The 2012 data revealed that some males and females 16 years or older experienced obesity or hyperlipidemia, and the prevalence of obesity or hyperlipidemia increased with age. A number of males aged 16 years or older were found to have residents with hyperuricemia and liver dysfunction, while the prevalence of hyperuricemia and liver dysfunction was seen to increase with age. Furthermore, the numbers of males and females with hypertension, glucose metabolic abnormalities, and renal dysfunction increased in the population aged 40 years or older. These findings for 2012 were similar to those for 2011. A comparison of laboratory findings between 2011 and 2012 revealed that the prevalence of obesity, hypertension and hyperlipidemia was lower in 2012 than in 2011. However, the prevalence of liver dysfunction, hyperuricemia, glucose metabolic abnormalities and renal dysfunction was higher in 2012 than in 2011. There were no differences in the peripheral WBC counts, including neutrophils and lymphocytes, or platelet counts between 2011 and 2012. These changes in obesity, hypertension, and hyperlipidemia suggest that the target population’s lifestyle and diet, exercise patterns, mental stress levels, and sleep patterns were all slightly improved. However, the prevalence of liver dysfunction, hyperuricemia, and renal dysfunction increased, indicating that it is necessary to continue our observation of these residents through health check examinations and to use the data obtained in improving their lifestyle.

Lifestyle-related disease including obesity is a major health problem, and its incidence is increasing worldwide7). In Japan, the prevalence of obesity has been consistently increasing in men, whereas it has been stable over the last 10 years in women, according to the annual reports of the National Nutrition Survey, Japan. At present, the prevalence of overweight is 30.9% in men and 22.7% in women aged 20 years or older8). Thus, to evaluate the health impact more precisely, it is necessary to compare the number of people with lifestyle-related disease between the population living in the evacuation zone and the general population.

The frequency of residents aged 16 years or older who received health checks in 2011 was 30.9%, while that in 2012 was only 25.4%. The frequency of residents who received health checks in 2012 was lower than that in 2011, and these findings might indicate a lack of interest in the health checks provided by the Fukushima Health Management Survey. We think that the decrease in residents who received health checks might affect the results of our study, and it is necessary to maintain interest in these health checks through advertising and better education.

As to the limitations of our study, there was no change in the residents targeted for health checks between 2011 and 2012, but residents receiving the health checks, the time when they received the checks, and the medical institutions varied between 2011 and 2012. Thus, we could not simply compare the data from 2011 and 2012 using statistical analysis. To evaluate the health impact more precisely, it is necessary to evaluate changes in the health status of the residents receiving the health checks in both 2011 and 2012 on the basis of the results of the health checks. Furthermore, it is necessary to accumulate laboratory data for comprehensive health checks over a long-term follow-up period and to consider the prevention of each disease, including lifestyle-related diseases.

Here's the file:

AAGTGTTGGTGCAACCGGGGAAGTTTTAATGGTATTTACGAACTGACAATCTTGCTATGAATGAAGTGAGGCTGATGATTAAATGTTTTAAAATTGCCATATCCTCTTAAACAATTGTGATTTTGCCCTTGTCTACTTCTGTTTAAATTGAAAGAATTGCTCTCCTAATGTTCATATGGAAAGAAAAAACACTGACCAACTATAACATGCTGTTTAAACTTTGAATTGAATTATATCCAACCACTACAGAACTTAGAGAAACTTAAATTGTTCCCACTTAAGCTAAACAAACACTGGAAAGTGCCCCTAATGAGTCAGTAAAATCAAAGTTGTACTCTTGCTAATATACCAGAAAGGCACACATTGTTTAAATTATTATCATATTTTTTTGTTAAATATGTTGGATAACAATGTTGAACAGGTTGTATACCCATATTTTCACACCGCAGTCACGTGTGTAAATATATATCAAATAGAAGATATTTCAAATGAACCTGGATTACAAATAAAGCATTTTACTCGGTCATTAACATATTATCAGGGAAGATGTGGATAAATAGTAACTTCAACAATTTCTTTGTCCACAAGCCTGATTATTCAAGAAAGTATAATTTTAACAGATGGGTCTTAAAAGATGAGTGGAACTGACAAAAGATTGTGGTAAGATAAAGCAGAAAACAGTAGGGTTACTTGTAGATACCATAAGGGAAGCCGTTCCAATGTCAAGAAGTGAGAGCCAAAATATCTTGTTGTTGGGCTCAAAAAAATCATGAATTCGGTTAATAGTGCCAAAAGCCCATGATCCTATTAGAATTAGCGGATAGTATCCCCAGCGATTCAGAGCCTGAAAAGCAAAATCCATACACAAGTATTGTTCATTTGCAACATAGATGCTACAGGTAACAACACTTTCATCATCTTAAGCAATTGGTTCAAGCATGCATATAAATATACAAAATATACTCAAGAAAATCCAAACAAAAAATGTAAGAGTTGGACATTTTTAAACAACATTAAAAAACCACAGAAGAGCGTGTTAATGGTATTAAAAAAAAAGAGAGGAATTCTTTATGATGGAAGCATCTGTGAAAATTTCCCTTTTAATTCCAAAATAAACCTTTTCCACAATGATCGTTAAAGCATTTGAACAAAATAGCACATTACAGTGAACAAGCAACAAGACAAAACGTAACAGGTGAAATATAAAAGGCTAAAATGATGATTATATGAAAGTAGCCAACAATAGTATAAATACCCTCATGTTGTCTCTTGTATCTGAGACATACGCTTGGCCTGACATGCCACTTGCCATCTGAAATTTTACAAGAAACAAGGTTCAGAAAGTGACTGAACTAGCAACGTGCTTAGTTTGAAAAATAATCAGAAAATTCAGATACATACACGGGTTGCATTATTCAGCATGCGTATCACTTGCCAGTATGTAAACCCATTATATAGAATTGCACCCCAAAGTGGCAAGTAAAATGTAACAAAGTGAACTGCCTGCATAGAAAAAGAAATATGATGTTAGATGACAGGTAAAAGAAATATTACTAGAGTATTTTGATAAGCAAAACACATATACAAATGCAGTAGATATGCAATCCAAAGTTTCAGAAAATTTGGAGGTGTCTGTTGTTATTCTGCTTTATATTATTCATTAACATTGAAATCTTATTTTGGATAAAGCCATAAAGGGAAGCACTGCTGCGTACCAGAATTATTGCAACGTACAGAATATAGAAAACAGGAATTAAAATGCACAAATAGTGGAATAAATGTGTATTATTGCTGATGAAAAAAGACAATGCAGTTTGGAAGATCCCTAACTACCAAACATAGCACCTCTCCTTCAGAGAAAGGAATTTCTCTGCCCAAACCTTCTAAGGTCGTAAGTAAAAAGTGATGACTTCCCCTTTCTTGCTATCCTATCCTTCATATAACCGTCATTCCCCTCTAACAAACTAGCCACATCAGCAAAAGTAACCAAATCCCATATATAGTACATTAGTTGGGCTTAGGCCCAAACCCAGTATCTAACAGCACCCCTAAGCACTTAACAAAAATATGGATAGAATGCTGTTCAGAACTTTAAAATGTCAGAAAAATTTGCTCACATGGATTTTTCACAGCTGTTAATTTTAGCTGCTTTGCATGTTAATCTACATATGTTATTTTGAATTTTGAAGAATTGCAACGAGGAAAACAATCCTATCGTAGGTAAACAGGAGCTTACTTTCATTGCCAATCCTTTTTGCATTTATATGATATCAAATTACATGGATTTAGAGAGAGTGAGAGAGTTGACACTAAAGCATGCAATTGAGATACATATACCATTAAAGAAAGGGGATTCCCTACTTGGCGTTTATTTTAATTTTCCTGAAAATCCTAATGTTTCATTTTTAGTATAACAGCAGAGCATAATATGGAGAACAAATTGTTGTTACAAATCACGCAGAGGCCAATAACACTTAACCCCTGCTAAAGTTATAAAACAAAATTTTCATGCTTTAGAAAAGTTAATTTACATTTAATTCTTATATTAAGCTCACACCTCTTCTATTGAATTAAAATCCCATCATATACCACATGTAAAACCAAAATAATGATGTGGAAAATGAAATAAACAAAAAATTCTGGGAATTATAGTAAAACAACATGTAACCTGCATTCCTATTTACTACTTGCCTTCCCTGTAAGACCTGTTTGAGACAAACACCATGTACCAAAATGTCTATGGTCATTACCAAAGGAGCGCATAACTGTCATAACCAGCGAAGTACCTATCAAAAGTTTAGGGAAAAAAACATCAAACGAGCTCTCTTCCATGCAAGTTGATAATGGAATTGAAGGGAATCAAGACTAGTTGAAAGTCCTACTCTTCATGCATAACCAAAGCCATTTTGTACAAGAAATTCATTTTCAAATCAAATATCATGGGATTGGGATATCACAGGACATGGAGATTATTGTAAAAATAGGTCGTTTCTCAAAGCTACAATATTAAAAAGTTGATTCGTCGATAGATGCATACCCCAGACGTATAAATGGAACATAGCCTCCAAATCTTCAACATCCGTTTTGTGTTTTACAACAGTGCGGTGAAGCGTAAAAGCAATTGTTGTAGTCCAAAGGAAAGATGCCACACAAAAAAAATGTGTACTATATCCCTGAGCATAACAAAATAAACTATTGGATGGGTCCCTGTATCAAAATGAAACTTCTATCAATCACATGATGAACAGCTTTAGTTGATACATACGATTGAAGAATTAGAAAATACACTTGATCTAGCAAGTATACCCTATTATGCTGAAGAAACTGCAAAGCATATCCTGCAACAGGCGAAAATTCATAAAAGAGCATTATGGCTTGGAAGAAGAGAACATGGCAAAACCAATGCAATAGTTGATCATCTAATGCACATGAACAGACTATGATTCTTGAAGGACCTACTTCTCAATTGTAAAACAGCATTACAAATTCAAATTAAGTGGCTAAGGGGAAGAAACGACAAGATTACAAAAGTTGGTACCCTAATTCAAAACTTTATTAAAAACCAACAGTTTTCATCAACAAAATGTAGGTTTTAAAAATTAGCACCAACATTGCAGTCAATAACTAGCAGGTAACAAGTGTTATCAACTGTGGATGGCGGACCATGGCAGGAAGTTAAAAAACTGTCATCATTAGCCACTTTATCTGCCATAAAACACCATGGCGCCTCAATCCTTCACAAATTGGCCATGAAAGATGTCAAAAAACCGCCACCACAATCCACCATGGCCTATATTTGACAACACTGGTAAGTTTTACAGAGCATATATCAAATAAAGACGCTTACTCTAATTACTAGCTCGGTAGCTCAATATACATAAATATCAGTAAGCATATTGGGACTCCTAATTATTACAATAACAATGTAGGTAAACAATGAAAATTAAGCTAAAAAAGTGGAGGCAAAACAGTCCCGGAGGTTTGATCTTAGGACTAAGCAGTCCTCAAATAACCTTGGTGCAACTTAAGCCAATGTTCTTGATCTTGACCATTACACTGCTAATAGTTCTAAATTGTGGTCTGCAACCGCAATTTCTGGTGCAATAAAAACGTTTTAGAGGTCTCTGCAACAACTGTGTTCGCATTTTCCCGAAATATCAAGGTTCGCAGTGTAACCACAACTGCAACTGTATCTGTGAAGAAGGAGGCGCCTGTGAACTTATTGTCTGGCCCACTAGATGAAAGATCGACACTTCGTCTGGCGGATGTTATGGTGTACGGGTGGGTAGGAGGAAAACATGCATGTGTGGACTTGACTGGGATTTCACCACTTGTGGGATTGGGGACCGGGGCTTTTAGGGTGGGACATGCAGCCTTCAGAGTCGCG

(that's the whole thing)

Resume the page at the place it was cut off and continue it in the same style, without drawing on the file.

In conclusion, the results suggested the number patients with obesity, hyperlipidemia, hyperuricemia, liver dysfunction, hypertension, glucose metabolic abnormalities, or renal dysfunction in residents who had lived in the evacuation zone increased with age. Therefore, we think that it is necessary to persist with the health check examinations for these residents in order to ameliorate the observed lifestyle-related diseases.

ACKNOWLEDGMENTS

This survey was supported by the National Health Fund for Children and Adults Affected by the Nuclear Incident. The findings and conclusions of this article are solely the responsibility of the authors and do not represent the official views of the Fukushima Prefecture government.

APPENDIX

The Fukushima Health Management Survey Group

Hitoshi Ohto, Masafumi Abe, Shunichi Yamashita, Kenji Kamiya, Seiji Yasumura, Mitsuaki Hosoya, Akira Ohtsuru, Akira Sakai, Shinichi Suzuki, Hirooki Yabe, Masaharu Maeda, Shirou Matsui, Keiya Fujimori, Tetsuo Ishikawa, Tetsuya Ohira, Tsuyoshi Watanabe, Hiroaki Satoh, Hitoshi Suzuki, Yukihiko Kawasaki, Atsushi Takahashi, Kotaro Ozasa, Gen Kobashi, Shigeatsu Hashimoto, Satoru Suzuki, Toshihiko Fukushima, Sanae Midorikawa, Hiromi Shimura,Hirofumi Mashiko, Aya Goto, Kenneth Eric Nollet, Shinichi Niwa, Hideto Takahashi, and Yoshisada Shibata

CONFLICT OF INTEREST

We have no conflicting interests affecting the present study.

REFERENCES
 
© 2014 The Fukushima Society of Medical Science
feedback
Top